Black garlic is one of those ingredients that inspires you to play around. The sweet, umami-rich flavor bares practically no resemblance to raw garlic, much in the same way that kimchi tastes very different than plain old cabbage. A Korean specialty, black garlic is simply regular garlic that has been fermented through heat. But unlike other fermented foods, the fermentation process mellows garlic instead of making it sharper, and it’s said to have twice as many antioxidants as regular garlic. The texture becomes like a firm jelly, and the flavor has hints of soy sauce, molasses, and honey. It’s so good I like to eat it raw, and it doesn’t leave you with garlic breath (not that I have anything against garlic breath).
I’ve been fascinated by chia seeds (salvia hispanica) for a while now. They’re rich in omega-3 fatty acids and, while they’re a tad pricey a little bit goes a long way. Until now, though, I’ve mostly been simply sprinkling them on top of my morning yogurt, or incorporating them into the occasional smoothie. This month’s Secret Recipe Club gave me the opportunity to try them in this Orange Chia Pudding Parfait and, thanks to the blog Opera Singer in the Kitchen, I have a new go-to breakfast! It’s fast, healthy, and super filling – those little seeds expand both in the orange juice and your belly and keep you full for hours.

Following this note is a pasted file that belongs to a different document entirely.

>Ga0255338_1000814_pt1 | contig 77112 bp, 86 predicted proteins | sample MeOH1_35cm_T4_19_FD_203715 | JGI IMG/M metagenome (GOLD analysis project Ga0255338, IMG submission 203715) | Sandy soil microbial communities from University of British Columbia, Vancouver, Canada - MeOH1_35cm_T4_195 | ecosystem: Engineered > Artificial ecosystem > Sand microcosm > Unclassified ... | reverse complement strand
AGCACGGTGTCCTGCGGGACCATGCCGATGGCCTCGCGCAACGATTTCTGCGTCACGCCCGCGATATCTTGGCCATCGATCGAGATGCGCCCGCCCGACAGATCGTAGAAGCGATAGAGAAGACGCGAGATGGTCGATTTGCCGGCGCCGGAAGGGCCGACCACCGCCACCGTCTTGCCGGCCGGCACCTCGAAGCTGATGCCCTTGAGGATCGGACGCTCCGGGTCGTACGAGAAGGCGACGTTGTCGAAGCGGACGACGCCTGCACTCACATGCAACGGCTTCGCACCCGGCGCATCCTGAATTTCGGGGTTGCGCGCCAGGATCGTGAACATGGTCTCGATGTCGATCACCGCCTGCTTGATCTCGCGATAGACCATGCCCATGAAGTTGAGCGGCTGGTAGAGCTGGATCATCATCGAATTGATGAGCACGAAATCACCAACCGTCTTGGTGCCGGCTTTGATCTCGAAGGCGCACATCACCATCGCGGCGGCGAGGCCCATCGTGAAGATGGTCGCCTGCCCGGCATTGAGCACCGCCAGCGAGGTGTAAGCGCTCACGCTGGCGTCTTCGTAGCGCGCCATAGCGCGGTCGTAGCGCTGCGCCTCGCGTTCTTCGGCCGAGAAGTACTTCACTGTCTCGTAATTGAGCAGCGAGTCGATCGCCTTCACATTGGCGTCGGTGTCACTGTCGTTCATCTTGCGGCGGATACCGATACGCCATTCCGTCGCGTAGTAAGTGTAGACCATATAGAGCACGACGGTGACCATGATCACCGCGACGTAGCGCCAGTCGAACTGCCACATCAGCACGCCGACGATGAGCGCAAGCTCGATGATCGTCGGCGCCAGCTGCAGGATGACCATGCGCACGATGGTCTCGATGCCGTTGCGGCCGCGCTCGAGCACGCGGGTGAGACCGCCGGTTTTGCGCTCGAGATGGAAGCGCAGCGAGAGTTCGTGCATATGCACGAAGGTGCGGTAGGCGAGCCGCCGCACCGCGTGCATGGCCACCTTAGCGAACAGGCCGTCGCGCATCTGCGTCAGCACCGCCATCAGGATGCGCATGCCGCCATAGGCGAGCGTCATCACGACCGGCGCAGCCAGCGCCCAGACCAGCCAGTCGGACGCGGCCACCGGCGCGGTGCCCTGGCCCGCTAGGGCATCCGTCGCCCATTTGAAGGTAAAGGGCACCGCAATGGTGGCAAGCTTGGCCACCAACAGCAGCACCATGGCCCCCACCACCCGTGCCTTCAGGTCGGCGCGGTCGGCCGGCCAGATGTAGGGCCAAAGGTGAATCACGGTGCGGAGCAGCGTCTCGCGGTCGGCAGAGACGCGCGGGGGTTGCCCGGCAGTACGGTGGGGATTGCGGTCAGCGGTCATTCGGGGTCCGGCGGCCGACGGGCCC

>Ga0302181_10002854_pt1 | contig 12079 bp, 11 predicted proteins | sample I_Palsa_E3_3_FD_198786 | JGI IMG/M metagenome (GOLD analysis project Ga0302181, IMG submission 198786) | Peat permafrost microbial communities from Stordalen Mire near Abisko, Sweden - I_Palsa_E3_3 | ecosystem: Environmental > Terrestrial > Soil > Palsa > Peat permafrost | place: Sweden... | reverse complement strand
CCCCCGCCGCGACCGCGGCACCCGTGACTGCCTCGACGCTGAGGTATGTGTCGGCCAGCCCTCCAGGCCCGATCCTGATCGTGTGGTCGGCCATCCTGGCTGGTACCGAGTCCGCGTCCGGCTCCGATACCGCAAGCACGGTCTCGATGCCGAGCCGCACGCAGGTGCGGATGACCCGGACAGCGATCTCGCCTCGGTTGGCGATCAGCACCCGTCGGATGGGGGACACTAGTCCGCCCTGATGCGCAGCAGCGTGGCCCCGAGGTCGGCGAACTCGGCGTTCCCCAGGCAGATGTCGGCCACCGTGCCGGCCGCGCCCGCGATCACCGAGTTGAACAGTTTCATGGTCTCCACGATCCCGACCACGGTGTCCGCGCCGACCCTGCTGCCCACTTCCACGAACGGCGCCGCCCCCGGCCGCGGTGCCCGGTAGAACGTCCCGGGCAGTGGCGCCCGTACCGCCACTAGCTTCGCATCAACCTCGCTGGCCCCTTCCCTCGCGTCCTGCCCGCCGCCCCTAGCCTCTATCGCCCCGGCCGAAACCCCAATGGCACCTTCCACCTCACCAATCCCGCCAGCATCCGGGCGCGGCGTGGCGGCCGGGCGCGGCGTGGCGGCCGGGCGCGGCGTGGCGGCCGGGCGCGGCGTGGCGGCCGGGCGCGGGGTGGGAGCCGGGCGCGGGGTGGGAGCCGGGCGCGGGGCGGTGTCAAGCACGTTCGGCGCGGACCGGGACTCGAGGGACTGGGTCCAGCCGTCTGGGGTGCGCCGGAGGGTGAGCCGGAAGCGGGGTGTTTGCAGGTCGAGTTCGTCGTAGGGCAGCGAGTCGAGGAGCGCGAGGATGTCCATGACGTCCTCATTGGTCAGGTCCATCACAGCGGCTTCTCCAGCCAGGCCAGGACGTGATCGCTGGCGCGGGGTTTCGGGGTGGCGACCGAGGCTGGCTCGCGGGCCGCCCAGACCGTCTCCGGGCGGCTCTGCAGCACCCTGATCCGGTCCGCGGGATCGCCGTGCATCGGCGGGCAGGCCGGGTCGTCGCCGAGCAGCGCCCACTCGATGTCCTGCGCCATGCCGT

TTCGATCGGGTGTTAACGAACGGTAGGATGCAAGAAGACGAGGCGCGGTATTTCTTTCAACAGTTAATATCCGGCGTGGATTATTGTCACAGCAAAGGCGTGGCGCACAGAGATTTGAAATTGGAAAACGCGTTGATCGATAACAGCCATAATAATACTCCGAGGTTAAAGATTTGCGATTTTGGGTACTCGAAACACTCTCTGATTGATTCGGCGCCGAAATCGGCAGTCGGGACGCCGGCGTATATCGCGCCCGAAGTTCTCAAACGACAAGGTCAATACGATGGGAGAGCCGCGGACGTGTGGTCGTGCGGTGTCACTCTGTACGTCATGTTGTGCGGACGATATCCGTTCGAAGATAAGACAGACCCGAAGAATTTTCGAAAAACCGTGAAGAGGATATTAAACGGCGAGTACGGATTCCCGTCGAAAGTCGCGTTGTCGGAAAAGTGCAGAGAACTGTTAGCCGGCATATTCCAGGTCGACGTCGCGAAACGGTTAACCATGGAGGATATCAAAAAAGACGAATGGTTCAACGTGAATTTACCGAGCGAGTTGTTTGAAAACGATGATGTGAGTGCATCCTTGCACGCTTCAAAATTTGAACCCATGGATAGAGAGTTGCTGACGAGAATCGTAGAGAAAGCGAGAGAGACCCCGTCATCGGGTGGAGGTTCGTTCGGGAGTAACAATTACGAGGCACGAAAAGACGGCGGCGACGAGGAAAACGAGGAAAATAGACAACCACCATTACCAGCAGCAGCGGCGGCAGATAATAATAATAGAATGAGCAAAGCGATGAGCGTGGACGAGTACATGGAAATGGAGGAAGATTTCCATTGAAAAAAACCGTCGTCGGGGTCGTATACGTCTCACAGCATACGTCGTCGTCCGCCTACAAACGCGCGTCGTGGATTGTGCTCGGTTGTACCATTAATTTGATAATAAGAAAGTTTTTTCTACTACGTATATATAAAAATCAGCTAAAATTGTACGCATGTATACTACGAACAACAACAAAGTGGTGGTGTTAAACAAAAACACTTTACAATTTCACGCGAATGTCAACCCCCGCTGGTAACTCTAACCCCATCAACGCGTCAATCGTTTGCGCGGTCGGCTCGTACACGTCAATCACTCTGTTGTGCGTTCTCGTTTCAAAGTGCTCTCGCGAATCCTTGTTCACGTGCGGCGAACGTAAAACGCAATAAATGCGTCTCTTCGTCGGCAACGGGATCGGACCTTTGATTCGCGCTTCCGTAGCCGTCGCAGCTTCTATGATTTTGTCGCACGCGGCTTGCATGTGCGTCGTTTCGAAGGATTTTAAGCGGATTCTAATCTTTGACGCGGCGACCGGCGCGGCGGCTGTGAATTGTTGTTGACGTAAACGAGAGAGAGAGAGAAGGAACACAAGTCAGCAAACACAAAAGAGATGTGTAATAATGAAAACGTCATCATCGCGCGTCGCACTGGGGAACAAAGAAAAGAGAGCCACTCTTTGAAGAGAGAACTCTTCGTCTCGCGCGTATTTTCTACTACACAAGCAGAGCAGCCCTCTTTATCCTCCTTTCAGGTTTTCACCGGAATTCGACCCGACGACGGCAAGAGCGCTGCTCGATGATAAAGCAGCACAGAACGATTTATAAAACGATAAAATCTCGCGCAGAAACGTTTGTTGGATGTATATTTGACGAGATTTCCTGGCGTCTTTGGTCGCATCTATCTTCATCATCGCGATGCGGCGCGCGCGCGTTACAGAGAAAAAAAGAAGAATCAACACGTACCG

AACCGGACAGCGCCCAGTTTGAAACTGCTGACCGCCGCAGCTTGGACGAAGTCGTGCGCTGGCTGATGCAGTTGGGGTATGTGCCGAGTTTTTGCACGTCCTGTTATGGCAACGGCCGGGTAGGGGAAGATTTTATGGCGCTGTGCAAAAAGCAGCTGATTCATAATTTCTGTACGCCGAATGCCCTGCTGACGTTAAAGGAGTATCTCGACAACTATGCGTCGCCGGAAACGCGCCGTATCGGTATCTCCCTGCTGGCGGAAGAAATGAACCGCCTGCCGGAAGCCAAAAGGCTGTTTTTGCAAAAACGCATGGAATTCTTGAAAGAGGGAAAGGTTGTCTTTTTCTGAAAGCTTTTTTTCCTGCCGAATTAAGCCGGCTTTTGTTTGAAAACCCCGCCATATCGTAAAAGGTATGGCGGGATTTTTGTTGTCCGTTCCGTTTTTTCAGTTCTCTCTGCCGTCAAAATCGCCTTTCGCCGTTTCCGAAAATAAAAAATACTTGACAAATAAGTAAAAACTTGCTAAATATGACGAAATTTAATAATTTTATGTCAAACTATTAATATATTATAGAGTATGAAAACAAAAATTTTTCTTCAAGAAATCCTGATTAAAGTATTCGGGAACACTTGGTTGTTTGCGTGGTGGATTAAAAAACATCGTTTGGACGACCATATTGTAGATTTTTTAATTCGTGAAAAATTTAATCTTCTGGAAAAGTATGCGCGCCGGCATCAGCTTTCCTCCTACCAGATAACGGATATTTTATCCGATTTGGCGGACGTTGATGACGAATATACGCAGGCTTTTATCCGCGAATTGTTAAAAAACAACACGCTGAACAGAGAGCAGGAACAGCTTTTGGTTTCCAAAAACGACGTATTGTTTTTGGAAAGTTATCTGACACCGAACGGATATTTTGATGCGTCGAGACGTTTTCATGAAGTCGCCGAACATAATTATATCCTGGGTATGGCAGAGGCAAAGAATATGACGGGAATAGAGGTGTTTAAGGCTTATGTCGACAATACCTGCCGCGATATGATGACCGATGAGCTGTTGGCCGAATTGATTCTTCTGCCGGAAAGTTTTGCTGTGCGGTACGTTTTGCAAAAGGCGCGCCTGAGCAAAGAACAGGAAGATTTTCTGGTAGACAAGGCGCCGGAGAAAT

While I don’t care much about football, I do love all the snacks that go with it. And this Buffalo black bean dip is my new obsession. It takes all of 15 minutes to make, is vegetarian and gluten free, and scratches my Buffalo wing itch without all the calories. In fact, if you eat the dip with veggies it’s about as healthy as game day food gets, and yet feels just as indulgent. Continue reading “Buffalo Black Bean Dip and a Game Day Blog Hop”
If I had realized how easy it is to make paneer at home, I would have started doing it long ago. I’d made ricotta (or, technically, farmer’s cheese) many times and loved the simple process and fresh taste. Turns out homemade paneer is just an extra step away. Two ingredients and minimal equipment – does it get any easier than that? Continue reading “Homemade Paneer and Ricotta, and an Indian Food Blog Hop”
I adore tacos but living in Israel they’re not particularly plentiful. Luckily they’re easy to make at home and open to endless variation. I’ve already shared my vegetarian tofu tacos and my light and healthy fish tacos, but today I’ve got something a little more substantial and comforting for winter (although it would be equally delicious any time of year). These braised, shredded beef tacos take a few hours to prepare but are perfect for a lazy Sunday afternoon. You can make the meat ahead as they reheat beautifully, freeze well, and taste even better after a day or two. Continue reading “Shredded Beef Tacos and a Taco Blog Hop”